I. In the exercise of supreme power, the first act of Jus.
tinian was to divide it with the woman whom he loved, the famous Theodora,” whose strange elevation cannot be applauded as the triumph of female virtue. Under the reign of Anastasius, the care of the wild beasts maintained by the green faction at Constantinople was intrusted to Acacius, a native of the Isle of Cyprus, who, from his employment, was surnamed the master of the bears. This honorable office was given after his death to another candidate, notwithstanding the diligence of his widow, who had alread provided a husband and a successor. Acacius had left three daughters, Comito,” THEODoRA, and Anastasia, the eldest of whom did not then exceed the age of seven years. On a solemn festival, these helpless orphans were sent by their distressed and indignant mother, in the garb of suppliants, into the midst of the theatre: the green faction received them with contempt, the blues with compassion; and this difference, which sunk deep into the mind of Theodora, was felt long afterwards in the administration of the empire. As they improved in age and beauty, the three sisters were successively devoted to the public and private pleasures of the Byzantine people; and Theodora, after following Comito on the stage, in the dress of a slave, with a stool on her head, was at length permitted to exercise her independent talents. She neither danced, nor sung, nor played on the flute; her skill was confined to the pantomime arts; she excelled in buffoon characters, and as often as the comedian swelled her cheeks, and complained with a ridiculous tone and gesture of the blows that were inflicted, the whole theatre of Constantinople resounded with laughter and applause. The beauty of Theodora o was the subject of more flattering praise, and the source of more exquisite delight. Her features were delicate and regular; her complexion, though somewhat pale, was tinged with a natural color; every sensation was instantly expressed by the vivacity of her eyes; her easy motions displayed the graces of a small but elegant figure; and either love or adulation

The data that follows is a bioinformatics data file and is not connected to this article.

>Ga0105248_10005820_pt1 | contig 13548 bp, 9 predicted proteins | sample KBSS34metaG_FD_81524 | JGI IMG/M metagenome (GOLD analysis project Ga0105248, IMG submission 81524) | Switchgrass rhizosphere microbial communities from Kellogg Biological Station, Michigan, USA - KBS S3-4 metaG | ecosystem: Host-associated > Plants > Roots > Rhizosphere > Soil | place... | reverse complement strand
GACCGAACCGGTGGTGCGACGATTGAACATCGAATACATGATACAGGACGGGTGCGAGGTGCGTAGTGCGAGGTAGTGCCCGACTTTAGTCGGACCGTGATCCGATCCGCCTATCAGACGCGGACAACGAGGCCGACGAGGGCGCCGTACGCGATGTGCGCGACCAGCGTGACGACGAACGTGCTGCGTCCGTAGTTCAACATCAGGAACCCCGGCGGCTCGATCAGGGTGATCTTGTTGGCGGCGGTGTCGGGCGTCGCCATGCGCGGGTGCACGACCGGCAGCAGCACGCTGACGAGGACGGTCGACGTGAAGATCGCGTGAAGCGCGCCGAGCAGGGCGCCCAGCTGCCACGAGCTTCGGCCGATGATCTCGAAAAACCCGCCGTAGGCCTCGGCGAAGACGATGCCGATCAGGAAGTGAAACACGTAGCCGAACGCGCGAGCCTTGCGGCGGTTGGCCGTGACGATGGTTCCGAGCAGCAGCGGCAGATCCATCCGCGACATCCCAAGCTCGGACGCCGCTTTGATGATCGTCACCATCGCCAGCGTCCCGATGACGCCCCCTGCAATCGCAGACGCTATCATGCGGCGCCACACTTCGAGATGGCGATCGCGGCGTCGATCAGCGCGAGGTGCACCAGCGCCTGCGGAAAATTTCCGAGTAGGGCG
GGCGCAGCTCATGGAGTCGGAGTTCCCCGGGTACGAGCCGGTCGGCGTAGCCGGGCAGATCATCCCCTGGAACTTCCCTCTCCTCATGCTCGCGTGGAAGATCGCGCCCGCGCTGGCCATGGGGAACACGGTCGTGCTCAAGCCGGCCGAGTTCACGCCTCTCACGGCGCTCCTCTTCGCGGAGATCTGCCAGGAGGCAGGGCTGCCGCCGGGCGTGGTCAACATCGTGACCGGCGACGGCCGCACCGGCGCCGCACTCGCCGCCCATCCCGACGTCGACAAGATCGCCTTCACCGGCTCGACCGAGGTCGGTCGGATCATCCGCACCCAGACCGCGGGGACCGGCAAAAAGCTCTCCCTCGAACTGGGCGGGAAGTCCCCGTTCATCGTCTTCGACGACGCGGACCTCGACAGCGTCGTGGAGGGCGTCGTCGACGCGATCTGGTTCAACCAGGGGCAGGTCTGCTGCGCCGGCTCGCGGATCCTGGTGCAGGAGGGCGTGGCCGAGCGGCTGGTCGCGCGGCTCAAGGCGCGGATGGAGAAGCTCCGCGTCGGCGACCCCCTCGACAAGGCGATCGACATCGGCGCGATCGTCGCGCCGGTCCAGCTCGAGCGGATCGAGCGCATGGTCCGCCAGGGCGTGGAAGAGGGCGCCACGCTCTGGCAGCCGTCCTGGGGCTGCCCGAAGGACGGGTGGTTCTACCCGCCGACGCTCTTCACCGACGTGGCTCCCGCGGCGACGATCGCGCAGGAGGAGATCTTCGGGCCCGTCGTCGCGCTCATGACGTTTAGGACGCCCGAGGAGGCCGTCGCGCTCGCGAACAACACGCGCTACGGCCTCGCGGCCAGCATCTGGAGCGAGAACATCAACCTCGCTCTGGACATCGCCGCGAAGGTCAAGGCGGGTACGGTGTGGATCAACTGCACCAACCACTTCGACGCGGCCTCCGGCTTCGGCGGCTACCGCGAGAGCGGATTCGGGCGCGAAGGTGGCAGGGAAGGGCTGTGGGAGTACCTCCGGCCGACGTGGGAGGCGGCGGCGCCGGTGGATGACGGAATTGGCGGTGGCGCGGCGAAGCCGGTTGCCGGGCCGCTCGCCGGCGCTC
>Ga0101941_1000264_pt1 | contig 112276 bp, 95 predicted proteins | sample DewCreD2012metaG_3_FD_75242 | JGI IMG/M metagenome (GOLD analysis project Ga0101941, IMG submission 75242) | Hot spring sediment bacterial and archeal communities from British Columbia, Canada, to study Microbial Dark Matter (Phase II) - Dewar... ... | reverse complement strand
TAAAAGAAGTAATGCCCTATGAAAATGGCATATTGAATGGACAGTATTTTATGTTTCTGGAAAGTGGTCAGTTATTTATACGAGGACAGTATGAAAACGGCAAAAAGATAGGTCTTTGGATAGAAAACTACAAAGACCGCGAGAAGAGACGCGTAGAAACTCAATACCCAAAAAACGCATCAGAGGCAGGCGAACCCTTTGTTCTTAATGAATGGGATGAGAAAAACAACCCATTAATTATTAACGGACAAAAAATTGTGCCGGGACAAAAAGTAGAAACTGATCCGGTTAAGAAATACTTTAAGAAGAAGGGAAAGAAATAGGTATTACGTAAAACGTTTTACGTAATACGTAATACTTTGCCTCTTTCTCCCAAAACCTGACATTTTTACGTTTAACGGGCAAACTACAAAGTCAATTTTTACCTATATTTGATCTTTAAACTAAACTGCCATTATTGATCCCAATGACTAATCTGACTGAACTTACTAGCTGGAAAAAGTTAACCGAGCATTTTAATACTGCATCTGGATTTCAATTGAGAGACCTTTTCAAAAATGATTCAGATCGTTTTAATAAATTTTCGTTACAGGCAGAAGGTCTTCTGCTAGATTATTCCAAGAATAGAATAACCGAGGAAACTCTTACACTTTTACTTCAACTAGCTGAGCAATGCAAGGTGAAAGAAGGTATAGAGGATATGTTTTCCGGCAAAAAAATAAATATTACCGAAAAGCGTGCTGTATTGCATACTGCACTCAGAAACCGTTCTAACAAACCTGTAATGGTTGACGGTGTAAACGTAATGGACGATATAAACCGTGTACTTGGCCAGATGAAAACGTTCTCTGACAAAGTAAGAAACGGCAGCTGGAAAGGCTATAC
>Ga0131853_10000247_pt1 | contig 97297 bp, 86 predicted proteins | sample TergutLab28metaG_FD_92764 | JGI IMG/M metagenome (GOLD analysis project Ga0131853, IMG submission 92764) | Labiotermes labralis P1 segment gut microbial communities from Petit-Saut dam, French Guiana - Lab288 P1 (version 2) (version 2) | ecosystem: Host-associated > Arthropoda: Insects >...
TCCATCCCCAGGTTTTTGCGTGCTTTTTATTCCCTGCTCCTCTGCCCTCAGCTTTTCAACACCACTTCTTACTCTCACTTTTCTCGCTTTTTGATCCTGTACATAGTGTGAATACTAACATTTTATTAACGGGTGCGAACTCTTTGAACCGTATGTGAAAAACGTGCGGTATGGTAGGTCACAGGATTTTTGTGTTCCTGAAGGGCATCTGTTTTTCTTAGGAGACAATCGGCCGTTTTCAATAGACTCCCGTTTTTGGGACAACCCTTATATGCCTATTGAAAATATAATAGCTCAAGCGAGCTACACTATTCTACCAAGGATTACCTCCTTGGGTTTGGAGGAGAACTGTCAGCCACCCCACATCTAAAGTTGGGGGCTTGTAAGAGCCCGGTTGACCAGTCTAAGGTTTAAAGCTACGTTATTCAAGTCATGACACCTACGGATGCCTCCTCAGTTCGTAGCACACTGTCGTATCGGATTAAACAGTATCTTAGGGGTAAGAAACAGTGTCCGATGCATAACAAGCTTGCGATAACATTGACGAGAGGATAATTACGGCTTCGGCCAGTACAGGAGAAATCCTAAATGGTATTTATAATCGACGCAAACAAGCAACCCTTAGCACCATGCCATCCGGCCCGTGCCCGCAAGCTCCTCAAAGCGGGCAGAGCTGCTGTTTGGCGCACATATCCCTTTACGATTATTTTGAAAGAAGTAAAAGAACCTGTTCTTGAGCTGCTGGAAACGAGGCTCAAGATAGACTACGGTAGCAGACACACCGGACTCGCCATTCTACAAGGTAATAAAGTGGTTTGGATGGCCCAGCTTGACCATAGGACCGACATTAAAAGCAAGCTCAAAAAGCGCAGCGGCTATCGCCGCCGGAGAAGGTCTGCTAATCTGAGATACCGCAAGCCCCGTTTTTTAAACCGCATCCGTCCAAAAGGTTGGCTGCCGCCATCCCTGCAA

20 For the life and manners of the empress Theodora, see the Anecdotes; more especially c. 1–5, 9, 10–15, 16, 17, with the learned notes of Alemannus—a reference which is always implied.
* Comito was afterwards married to Sittas, duke of Armenia, the father, perhaps, at least she might be the mother, of the empress Sophia. Two nephews of Theodora may be the sons of Anastasia (Aleman. pp. 30, 31).
** Her statue was raised at Constantinople, on a porphyry column. See Procopius (de Edif. l. i. c. 11), who gives her portrait in the Anecdotes (c. 10). , Ale
man. (p. 47) produces one from a Mosaic at Ravenna, loaded with pearls and jewels, and yet handsome.